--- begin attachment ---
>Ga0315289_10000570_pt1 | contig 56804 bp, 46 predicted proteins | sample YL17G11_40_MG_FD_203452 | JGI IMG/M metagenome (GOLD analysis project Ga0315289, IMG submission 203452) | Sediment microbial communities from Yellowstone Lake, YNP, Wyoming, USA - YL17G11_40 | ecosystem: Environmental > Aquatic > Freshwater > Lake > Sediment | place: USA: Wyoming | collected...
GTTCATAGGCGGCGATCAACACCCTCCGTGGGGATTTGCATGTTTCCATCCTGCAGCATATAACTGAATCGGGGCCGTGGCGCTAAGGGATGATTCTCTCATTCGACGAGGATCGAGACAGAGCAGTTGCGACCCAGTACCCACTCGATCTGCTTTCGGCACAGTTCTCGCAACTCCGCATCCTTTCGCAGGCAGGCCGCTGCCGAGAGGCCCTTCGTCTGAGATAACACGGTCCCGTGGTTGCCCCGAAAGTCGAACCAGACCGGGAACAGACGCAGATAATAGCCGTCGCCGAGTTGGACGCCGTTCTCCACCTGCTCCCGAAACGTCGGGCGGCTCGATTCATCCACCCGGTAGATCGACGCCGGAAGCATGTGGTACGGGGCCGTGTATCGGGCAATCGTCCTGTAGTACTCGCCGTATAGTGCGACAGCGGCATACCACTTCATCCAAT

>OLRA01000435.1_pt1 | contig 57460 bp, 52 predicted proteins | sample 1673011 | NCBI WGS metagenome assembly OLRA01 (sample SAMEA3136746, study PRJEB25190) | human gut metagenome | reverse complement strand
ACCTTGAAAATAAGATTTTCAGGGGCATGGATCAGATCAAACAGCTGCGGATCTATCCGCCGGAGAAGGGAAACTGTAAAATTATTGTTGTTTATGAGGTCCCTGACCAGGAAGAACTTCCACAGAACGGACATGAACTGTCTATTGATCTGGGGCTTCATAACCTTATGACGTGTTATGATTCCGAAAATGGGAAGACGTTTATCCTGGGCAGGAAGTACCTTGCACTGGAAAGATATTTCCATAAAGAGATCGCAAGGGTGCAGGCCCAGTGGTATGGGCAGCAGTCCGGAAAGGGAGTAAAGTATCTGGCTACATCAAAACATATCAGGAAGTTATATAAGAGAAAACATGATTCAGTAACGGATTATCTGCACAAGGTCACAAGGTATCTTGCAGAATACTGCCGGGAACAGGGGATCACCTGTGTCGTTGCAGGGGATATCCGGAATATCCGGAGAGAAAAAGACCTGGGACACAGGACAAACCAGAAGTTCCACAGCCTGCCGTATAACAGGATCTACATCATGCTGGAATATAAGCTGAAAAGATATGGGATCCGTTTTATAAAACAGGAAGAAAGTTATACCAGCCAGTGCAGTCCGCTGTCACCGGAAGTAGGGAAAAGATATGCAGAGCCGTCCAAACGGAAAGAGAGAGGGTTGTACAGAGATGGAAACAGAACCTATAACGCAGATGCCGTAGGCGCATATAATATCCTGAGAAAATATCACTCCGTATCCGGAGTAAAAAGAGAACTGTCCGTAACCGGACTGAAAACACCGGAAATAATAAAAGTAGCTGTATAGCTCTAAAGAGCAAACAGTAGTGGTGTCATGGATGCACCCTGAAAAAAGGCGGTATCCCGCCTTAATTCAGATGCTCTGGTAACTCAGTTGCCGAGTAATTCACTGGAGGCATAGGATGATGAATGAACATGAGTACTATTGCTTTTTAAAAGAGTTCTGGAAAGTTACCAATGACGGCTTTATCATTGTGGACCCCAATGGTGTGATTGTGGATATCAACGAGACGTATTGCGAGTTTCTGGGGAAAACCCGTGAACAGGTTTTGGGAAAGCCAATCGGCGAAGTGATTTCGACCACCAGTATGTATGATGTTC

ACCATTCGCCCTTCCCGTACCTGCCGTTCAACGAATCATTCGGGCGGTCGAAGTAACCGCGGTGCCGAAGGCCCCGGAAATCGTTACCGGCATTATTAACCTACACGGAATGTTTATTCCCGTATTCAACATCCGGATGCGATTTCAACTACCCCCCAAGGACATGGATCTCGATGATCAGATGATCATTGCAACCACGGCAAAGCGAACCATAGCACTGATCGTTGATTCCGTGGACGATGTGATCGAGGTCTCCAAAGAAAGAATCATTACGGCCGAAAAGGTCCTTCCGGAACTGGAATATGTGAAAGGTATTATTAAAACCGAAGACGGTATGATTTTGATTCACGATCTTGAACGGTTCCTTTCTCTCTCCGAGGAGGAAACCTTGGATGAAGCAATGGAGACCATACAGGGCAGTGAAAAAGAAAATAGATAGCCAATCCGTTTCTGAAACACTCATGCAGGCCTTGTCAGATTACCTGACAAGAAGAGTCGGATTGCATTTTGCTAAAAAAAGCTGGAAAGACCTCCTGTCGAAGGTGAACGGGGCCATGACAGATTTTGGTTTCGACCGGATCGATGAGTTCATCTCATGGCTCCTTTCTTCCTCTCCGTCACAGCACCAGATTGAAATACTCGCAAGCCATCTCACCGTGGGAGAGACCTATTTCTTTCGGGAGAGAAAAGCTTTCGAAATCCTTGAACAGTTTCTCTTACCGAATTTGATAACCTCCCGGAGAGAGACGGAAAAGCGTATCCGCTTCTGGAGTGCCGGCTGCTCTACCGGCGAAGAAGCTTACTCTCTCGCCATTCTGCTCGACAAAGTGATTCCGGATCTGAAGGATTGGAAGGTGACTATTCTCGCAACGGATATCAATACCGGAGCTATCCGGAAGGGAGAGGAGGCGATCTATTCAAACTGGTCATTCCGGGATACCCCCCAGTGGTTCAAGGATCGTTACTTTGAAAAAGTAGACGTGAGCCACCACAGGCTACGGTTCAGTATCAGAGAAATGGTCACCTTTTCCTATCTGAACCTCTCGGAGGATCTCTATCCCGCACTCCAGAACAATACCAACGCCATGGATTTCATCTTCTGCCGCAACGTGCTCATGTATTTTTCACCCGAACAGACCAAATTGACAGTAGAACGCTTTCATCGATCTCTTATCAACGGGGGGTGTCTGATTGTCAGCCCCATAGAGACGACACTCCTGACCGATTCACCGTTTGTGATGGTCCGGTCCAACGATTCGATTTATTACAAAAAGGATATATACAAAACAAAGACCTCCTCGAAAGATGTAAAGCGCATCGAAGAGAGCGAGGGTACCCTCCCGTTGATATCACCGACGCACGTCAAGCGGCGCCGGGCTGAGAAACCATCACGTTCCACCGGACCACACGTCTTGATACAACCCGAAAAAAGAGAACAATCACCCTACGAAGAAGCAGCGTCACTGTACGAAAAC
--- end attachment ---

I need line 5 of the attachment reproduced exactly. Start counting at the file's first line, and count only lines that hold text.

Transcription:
ACCATTCGCCCTTCCCGTACCTGCCGTTCAACGAATCATTCGGGCGGTCGAAGTAACCGCGGTGCCGAAGGCCCCGGAAATCGTTACCGGCATTATTAACCTACACGGAATGTTTATTCCCGTATTCAACATCCGGATGCGATTTCAACTACCCCCCAAGGACATGGATCTCGATGATCAGATGATCATTGCAACCACGGCAAAGCGAACCATAGCACTGATCGTTGATTCCGTGGACGATGTGATCGAGGTCTCCAAAGAAAGAATCATTACGGCCGAAAAGGTCCTTCCGGAACTGGAATATGTGAAAGGTATTATTAAAACCGAAGACGGTATGATTTTGATTCACGATCTTGAACGGTTCCTTTCTCTCTCCGAGGAGGAAACCTTGGATGAAGCAATGGAGACCATACAGGGCAGTGAAAAAGAAAATAGATAGCCAATCCGTTTCTGAAACACTCATGCAGGCCTTGTCAGATTACCTGACAAGAAGAGTCGGATTGCATTTTGCTAAAAAAAGCTGGAAAGACCTCCTGTCGAAGGTGAACGGGGCCATGACAGATTTTGGTTTCGACCGGATCGATGAGTTCATCTCATGGCTCCTTTCTTCCTCTCCGTCACAGCACCAGATTGAAATACTCGCAAGCCATCTCACCGTGGGAGAGACCTATTTCTTTCGGGAGAGAAAAGCTTTCGAAATCCTTGAACAGTTTCTCTTACCGAATTTGATAACCTCCCGGAGAGAGACGGAAAAGCGTATCCGCTTCTGGAGTGCCGGCTGCTCTACCGGCGAAGAAGCTTACTCTCTCGCCATTCTGCTCGACAAAGTGATTCCGGATCTGAAGGATTGGAAGGTGACTATTCTCGCAACGGATATCAATACCGGAGCTATCCGGAAGGGAGAGGAGGCGATCTATTCAAACTGGTCATTCCGGGATACCCCCCAGTGGTTCAAGGATCGTTACTTTGAAAAAGTAGACGTGAGCCACCACAGGCTACGGTTCAGTATCAGAGAAATGGTCACCTTTTCCTATCTGAACCTCTCGGAGGATCTCTATCCCGCACTCCAGAACAATACCAACGCCATGGATTTCATCTTCTGCCGCAACGTGCTCATGTATTTTTCACCCGAACAGACCAAATTGACAGTAGAACGCTTTCATCGATCTCTTATCAACGGGGGGTGTCTGATTGTCAGCCCCATAGAGACGACACTCCTGACCGATTCACCGTTTGTGATGGTCCGGTCCAACGATTCGATTTATTACAAAAAGGATATATACAAAACAAAGACCTCCTCGAAAGATGTAAAGCGCATCGAAGAGAGCGAGGGTACCCTCCCGTTGATATCACCGACGCACGTCAAGCGGCGCCGGGCTGAGAAACCATCACGTTCCACCGGACCACACGTCTTGATACAACCCGAAAAAAGAGAACAATCACCCTACGAAGAAGCAGCGTCACTGTACGAAAAC